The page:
I am feeling overwhelmed today. I have no idea when the last time I have not felt less overwhelmed, or the situation that all my friends are also overwhelmed and currently going through some sort of adulting issues at the moment — but this can’t be normal. I would have wanted to launch into rants of the capitalistic tendency of today’s society where every single activity gets monetised, that competition is the only legitimate organising principle for human activity, and the world is also apparently on the brink of boiling us alive — BUT I will let that rant happen on another day.
There was a tweet or a post somewhere online which suggested for us to keep a separate folder of Nice Things People Have Said to Us™ in our inbox, and that’s the folder we should open and read whenever we are feeling less than optimal. I have not started such folder, but last year I had been keeping track of my achievements, however little, along with some nice things people have said to (probably also have tweeted some of them) in my Moleskine. Today adding to more compliments I wouldn’t expect I would have gotten, on top of “quiet fire”, “persistent thoughtfulness” & “gentle strength” (see there’s a pattern) is “I love your relentless energy”. I was probably anxious and nervous, but I thanked the complimenter nevertheless.
Today I read a Medium post from Margaret Lee, UX Director at Google on having to lead when you are somewhat reluctant, and why current definition of leadership doesn’t match the rallying cry for diversity, equity, and inclusion. Some takes:
- Rethink the term culture fit for your team & organisation, for it can reinforce some biases and we could end up hiring people who are just like us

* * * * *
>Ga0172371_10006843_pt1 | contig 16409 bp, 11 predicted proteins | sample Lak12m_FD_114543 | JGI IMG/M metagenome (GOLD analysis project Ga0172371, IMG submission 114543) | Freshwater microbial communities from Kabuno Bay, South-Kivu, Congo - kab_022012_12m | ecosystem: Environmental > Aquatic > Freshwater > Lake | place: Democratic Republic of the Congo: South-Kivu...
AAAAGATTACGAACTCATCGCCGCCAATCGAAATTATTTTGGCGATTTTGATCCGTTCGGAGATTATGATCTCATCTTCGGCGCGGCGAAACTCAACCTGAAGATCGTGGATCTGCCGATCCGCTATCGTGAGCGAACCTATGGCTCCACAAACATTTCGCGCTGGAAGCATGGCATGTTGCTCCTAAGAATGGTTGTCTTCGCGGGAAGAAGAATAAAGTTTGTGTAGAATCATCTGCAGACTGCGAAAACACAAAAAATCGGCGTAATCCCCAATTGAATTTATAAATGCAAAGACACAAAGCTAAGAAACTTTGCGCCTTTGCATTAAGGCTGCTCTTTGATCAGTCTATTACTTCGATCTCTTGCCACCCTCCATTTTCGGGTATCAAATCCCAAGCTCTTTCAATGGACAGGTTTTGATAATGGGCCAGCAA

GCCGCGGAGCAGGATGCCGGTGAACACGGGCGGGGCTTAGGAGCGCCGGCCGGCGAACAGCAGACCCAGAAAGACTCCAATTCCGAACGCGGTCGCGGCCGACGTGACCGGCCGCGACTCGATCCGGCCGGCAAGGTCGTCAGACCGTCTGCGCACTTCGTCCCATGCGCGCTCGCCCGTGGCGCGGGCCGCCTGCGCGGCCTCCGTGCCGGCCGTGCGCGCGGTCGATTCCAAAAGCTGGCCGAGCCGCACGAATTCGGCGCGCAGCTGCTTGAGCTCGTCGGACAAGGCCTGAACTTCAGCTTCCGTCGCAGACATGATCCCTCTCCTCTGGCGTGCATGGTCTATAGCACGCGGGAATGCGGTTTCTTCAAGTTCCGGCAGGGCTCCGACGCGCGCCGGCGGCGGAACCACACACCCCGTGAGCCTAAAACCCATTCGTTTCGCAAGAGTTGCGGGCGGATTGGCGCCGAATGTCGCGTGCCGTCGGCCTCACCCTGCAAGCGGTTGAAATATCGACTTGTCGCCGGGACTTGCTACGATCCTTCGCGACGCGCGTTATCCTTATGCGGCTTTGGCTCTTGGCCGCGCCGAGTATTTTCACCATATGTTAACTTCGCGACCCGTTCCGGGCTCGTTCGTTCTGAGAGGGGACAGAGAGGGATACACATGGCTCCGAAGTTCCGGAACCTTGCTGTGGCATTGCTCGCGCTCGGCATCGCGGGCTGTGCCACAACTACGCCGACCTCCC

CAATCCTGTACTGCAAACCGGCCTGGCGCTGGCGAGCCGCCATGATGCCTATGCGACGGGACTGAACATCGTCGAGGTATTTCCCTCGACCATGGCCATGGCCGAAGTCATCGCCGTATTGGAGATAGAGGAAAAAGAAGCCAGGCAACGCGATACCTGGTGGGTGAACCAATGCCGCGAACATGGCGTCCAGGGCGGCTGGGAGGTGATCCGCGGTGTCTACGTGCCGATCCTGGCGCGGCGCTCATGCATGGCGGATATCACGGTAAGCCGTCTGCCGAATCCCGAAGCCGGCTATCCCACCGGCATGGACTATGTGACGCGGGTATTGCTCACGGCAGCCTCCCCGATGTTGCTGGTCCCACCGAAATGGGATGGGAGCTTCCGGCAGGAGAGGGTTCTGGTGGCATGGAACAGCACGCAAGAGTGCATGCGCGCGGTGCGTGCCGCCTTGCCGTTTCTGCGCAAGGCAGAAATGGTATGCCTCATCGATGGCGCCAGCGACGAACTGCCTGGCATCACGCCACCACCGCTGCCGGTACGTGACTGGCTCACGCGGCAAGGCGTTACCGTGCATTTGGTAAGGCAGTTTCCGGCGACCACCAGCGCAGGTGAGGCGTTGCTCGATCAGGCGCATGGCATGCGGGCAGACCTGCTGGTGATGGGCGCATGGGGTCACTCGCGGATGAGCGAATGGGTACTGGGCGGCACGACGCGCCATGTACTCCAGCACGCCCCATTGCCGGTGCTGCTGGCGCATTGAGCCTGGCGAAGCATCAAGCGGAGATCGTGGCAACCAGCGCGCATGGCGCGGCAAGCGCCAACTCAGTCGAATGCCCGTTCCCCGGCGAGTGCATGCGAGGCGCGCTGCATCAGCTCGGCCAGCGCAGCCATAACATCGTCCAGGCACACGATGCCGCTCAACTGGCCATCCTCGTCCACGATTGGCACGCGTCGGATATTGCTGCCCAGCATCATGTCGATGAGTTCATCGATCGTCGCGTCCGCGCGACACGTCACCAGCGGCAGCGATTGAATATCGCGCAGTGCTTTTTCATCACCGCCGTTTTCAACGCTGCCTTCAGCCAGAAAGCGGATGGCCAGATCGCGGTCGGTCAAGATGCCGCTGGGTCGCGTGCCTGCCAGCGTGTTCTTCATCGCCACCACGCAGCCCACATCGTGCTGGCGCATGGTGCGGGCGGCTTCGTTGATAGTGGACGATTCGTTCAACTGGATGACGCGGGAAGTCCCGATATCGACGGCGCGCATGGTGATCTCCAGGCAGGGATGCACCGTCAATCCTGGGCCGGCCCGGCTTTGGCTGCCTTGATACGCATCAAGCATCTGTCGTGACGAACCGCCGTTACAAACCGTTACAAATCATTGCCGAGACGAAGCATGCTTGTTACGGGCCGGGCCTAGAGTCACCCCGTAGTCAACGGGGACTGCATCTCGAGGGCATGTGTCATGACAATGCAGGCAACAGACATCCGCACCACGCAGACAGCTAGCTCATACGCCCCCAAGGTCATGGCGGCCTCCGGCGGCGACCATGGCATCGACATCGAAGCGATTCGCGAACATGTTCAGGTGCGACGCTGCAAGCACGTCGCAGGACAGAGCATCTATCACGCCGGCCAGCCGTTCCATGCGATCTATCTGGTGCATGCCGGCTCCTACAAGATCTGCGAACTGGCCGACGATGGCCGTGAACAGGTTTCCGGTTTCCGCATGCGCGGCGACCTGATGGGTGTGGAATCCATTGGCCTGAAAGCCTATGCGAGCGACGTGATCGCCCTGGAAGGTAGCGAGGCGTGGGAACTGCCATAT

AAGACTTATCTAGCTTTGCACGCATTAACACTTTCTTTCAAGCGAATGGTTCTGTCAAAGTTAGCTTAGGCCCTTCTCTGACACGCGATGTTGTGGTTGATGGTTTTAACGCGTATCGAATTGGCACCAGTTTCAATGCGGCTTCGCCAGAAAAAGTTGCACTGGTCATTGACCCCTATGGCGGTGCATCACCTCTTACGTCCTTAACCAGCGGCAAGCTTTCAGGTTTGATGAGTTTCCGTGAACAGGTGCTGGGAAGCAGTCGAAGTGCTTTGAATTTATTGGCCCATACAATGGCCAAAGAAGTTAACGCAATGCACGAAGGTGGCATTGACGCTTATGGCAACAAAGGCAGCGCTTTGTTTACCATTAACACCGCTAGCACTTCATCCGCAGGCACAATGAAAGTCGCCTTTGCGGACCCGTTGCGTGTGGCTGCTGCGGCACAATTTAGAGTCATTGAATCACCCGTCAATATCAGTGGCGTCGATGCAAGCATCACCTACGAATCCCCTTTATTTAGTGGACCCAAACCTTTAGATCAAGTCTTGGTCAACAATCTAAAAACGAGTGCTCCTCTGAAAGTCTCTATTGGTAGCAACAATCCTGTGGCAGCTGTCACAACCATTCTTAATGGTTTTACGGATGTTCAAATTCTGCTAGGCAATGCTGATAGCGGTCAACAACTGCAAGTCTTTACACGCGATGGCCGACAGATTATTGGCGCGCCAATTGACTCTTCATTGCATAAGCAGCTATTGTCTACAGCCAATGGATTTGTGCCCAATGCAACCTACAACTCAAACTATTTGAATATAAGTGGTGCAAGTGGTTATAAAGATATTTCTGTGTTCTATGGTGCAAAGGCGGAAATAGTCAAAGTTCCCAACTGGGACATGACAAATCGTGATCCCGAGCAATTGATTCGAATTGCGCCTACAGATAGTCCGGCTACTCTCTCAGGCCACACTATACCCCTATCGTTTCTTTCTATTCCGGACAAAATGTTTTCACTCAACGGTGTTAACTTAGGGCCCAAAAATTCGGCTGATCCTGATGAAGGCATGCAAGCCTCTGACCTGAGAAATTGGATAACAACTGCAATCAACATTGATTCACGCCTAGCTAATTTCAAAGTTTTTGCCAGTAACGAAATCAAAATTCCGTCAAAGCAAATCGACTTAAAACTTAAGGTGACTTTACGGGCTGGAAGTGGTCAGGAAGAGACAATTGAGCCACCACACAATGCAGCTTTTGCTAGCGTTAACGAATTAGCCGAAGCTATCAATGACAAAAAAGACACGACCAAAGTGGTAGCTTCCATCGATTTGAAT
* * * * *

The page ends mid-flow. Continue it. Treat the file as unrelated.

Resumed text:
- Be able to adapt to both the front and back persona (basically when you are a leader, there are times you have to work behind the scene, and there are times you have to be at the forefront of the battle)
- Listen to learn, not to answer, not to win, or to fix!
- Turn confusion into curiosity
- Don’t put egotistical visionary too high on the pedestal. Bad behaviour =/ good leadership.
This is something worth framing:
If something isn’t relatable, how can we establish inclusion? By listening to learn. In listening to learn, we remain open and curious, setting aside preconceived notions and assumptions to gain new perspectives. Since listening to learn isn’t the default mode for most of us, nor as goal-oriented as the other styles of listening, it requires our best intention and effort.
I also finished reading a paper on the performance of everyday life during the Gezi Park protest — just by eating together, exercising, constructing a library, cleaning — that sets towards intensifying the citizens’ political agency, sending a message that “we can all live together in harmony despite our differences” — and finally acts as a subversive tactic to challenge the power holders of the country. One quote stands out:
“We are not disposable even if we are silent.” (Butler, 2015)
The weekend couldn’t come too soon.